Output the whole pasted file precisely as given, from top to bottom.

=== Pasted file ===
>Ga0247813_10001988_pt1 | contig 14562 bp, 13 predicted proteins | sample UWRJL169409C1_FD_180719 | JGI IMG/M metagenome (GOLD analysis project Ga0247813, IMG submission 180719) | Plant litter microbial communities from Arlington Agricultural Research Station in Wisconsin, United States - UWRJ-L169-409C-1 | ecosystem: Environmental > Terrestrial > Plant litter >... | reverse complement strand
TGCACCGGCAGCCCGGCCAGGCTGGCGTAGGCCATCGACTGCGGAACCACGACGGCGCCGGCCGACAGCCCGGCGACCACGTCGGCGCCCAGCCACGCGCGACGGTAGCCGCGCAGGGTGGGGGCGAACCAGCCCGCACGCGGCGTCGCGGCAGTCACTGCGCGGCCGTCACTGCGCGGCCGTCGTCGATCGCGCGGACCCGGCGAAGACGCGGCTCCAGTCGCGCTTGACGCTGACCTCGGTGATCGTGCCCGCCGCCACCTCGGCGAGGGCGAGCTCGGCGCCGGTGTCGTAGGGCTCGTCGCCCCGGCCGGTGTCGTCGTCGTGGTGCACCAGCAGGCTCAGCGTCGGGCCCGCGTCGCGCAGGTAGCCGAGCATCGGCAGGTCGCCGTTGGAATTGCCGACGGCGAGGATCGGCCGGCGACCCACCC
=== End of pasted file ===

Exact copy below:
>Ga0247813_10001988_pt1 | contig 14562 bp, 13 predicted proteins | sample UWRJL169409C1_FD_180719 | JGI IMG/M metagenome (GOLD analysis project Ga0247813, IMG submission 180719) | Plant litter microbial communities from Arlington Agricultural Research Station in Wisconsin, United States - UWRJ-L169-409C-1 | ecosystem: Environmental > Terrestrial > Plant litter >... | reverse complement strand
TGCACCGGCAGCCCGGCCAGGCTGGCGTAGGCCATCGACTGCGGAACCACGACGGCGCCGGCCGACAGCCCGGCGACCACGTCGGCGCCCAGCCACGCGCGACGGTAGCCGCGCAGGGTGGGGGCGAACCAGCCCGCACGCGGCGTCGCGGCAGTCACTGCGCGGCCGTCACTGCGCGGCCGTCGTCGATCGCGCGGACCCGGCGAAGACGCGGCTCCAGTCGCGCTTGACGCTGACCTCGGTGATCGTGCCCGCCGCCACCTCGGCGAGGGCGAGCTCGGCGCCGGTGTCGTAGGGCTCGTCGCCCCGGCCGGTGTCGTCGTCGTGGTGCACCAGCAGGCTCAGCGTCGGGCCCGCGTCGCGCAGGTAGCCGAGCATCGGCAGGTCGCCGTTGGAATTGCCGACGGCGAGGATCGGCCGGCGACCCACCC